SnoN expression is subjected to stringent regulation in normal mammalian cells at the levels of protein stability, transcriptional activation, and post-translational modification [11
]. SnoN transcription can be induced by oxidative stress [29
] and tissue injury and upon stimulation with certain growth factors and cytokines (). The observation that SnoN transcription is upregulated at late pregnancy and early lactation suggests that it might also be regulated by the pregnancy hormones [19
]. During liver regeneration following injury, SnoN expression is activated, possibly mediated by the hepatocyte growth factor (HGF) [30
]. SnoN expression is also altered during obstructive neuropathy [32
]. The factors and pathways responsible for SnoN induction during these processes have not been determined.
SnoN transcription is potently and rapidly induced by TGF-β through a direct binding of the Smad2/Smad4 complex to the Smad binding elements in the snoN
]. TGF-β also regulates SnoN stability through an ubiquitin-dependent proteasome degradation pathway. Several E3 ubiquitin ligases that interact with the R-Smads have been shown to be recruited to SnoN for its ubiquitination, including the Smad ubiquitin regulatory factor (Smurf 2), the Anapahase promoting complex (APC/C) and Arkadia [11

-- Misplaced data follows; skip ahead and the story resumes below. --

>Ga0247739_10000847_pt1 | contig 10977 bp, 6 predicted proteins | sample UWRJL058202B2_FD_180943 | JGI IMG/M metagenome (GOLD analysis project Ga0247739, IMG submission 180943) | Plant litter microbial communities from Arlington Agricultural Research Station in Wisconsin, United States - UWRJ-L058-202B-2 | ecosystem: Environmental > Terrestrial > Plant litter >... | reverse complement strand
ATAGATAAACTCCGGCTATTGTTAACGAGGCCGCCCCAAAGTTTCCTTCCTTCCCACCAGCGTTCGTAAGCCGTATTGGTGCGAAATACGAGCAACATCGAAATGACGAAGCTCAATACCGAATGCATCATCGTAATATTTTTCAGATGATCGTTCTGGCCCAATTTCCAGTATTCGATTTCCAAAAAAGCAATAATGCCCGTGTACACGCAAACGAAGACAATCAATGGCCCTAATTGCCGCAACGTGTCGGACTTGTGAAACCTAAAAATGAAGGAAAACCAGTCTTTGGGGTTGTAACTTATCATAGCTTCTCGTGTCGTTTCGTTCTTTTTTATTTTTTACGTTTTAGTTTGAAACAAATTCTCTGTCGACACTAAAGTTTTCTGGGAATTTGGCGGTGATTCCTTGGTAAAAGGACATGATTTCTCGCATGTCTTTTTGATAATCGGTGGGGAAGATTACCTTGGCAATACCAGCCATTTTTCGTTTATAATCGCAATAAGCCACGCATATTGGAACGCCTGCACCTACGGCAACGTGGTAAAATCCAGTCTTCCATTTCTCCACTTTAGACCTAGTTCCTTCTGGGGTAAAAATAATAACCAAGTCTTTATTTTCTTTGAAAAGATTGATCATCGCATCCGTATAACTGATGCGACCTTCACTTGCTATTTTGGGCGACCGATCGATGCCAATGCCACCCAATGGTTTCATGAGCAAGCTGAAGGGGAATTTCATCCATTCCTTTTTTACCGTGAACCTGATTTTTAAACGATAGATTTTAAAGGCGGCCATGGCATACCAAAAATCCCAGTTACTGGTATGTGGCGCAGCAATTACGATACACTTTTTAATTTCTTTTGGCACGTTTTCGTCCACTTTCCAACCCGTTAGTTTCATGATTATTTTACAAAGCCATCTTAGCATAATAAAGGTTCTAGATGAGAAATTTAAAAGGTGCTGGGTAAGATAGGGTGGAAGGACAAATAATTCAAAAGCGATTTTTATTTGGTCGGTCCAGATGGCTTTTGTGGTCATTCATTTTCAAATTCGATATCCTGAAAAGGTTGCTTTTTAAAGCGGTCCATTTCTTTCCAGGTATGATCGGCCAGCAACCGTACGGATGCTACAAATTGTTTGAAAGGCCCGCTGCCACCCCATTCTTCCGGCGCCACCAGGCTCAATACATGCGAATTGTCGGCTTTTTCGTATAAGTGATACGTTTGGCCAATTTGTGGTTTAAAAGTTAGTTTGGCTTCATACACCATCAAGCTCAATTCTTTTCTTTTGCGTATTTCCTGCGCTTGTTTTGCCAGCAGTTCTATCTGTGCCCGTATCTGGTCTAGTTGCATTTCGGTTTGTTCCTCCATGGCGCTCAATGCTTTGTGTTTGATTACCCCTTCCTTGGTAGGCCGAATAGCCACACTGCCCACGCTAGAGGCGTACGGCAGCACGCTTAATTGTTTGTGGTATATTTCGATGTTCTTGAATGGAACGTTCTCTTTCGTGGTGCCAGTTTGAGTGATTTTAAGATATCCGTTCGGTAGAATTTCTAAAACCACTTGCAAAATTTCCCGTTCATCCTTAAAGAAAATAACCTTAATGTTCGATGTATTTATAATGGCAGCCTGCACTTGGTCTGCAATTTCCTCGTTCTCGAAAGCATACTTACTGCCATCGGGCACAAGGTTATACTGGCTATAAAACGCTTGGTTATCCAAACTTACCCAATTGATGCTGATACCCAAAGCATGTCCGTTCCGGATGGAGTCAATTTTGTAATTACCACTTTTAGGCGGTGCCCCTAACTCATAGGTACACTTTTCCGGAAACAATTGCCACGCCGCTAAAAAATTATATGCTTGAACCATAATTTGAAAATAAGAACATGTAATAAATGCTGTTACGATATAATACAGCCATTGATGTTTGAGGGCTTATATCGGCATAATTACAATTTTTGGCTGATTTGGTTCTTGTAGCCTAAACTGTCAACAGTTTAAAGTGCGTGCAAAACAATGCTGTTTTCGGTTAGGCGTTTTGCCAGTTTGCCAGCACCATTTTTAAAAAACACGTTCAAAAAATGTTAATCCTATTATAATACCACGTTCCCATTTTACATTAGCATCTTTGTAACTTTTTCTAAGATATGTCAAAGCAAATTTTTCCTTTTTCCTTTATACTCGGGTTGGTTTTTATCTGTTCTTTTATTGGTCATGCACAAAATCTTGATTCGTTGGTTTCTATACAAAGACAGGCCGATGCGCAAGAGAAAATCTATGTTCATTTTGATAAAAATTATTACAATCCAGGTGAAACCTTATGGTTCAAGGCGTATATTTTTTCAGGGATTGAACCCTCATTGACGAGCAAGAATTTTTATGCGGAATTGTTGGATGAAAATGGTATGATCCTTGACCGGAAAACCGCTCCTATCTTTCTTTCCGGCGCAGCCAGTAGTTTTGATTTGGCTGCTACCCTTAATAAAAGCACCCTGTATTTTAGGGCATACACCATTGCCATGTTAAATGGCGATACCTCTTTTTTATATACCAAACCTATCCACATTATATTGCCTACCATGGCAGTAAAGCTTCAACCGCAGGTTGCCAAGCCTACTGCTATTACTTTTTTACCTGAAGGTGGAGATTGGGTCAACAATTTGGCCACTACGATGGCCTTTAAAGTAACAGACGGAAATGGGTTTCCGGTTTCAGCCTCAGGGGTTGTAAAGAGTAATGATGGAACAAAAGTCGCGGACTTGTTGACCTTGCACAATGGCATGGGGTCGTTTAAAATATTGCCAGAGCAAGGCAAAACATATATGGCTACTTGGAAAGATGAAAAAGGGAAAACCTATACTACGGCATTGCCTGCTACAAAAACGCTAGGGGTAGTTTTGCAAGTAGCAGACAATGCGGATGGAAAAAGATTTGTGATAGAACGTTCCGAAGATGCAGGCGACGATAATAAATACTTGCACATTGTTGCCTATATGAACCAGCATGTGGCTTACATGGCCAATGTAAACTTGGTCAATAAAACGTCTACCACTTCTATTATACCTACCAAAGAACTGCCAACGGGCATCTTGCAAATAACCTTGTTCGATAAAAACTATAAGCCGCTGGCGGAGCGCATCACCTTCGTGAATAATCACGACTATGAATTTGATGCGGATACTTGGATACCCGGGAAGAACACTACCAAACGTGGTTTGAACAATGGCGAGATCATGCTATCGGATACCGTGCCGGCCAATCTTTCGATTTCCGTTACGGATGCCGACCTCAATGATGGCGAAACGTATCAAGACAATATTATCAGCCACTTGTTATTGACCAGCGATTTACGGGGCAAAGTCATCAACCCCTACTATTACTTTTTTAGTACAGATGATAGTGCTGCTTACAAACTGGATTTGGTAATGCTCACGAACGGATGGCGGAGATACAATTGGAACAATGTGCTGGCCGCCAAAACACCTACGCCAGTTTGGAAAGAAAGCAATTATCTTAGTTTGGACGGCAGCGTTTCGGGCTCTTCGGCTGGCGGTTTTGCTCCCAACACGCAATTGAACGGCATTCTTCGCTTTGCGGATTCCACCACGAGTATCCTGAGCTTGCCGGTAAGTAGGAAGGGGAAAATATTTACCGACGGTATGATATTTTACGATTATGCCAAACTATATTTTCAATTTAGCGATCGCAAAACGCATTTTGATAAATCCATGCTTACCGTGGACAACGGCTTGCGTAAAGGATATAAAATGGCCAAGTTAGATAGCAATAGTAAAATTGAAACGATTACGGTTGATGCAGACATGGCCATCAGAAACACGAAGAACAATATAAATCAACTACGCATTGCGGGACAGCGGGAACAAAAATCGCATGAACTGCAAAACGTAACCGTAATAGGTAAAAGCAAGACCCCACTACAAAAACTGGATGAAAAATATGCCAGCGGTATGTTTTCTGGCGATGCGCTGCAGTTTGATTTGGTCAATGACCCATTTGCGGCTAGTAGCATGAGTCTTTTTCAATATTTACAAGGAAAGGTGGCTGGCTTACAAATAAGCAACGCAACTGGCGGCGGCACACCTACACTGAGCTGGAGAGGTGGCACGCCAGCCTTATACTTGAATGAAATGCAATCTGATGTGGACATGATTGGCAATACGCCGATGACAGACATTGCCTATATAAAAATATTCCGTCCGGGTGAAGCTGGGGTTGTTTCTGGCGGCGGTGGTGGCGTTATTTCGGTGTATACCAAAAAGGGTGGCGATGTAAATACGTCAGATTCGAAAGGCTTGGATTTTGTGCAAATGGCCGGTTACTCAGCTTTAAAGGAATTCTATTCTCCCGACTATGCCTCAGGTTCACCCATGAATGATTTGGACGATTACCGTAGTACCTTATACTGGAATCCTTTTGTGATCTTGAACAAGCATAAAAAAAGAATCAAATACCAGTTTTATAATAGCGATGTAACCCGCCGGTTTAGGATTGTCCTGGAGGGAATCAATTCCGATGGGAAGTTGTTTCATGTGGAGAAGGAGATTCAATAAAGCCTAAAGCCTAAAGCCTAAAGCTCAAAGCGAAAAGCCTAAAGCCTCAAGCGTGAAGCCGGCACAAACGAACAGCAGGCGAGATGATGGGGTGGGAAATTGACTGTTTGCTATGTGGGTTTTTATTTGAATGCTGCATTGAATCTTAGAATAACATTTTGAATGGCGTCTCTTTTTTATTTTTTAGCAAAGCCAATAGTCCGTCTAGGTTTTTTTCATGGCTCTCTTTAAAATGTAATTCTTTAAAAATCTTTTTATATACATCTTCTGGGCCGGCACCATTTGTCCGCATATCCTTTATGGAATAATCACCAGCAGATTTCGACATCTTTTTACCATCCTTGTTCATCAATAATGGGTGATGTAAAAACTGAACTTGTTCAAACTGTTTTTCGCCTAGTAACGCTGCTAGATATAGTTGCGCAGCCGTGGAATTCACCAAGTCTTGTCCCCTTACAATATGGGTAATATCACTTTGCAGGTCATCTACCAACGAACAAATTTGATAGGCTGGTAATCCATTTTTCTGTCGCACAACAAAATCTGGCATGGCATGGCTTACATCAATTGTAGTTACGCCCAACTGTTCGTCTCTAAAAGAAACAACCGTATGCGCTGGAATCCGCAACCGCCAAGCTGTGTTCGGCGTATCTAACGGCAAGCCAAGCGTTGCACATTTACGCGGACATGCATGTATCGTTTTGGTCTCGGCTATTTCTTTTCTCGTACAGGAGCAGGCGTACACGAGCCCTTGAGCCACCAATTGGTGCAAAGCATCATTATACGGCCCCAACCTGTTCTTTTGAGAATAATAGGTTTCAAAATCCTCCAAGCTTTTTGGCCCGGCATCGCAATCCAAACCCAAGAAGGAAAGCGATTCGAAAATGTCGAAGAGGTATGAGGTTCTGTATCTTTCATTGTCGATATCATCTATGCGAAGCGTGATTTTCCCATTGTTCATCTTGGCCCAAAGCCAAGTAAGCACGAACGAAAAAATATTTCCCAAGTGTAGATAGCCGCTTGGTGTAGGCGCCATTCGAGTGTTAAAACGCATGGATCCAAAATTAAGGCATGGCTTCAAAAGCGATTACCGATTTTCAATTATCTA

]. At the post-translational level, SnoN can be modified by Sumoylation and phosphorylation. The SUMO E3 ligase PIAS has been shown to modify lysines 50 and 383 of SnoN in a TGF-β-independent manner [24
]. SnoN can also be phosphorylated by the TGF-β-activated kinase (TAK1) on serines 115 and 117, and/or threonine 119 [36
]. The functional significance of these modifications has not been fully understood.
Intracellular localization constitutes another layer of SnoN regulation. Although originally identified as a nuclear protein in transformed cell lines and fibroblasts [3
], SnoN is predominantly cytoplasmic in normal mammary gland, epidermis, esophagus, and liver. The predominant cytoplasmic localization is also found in primary mammary epithelial cells, keratinocytes, hepatocytes, and untransformed mammary epithelial cell lines [19••
]. The mechanism that regulates SnoN localization has not been defined.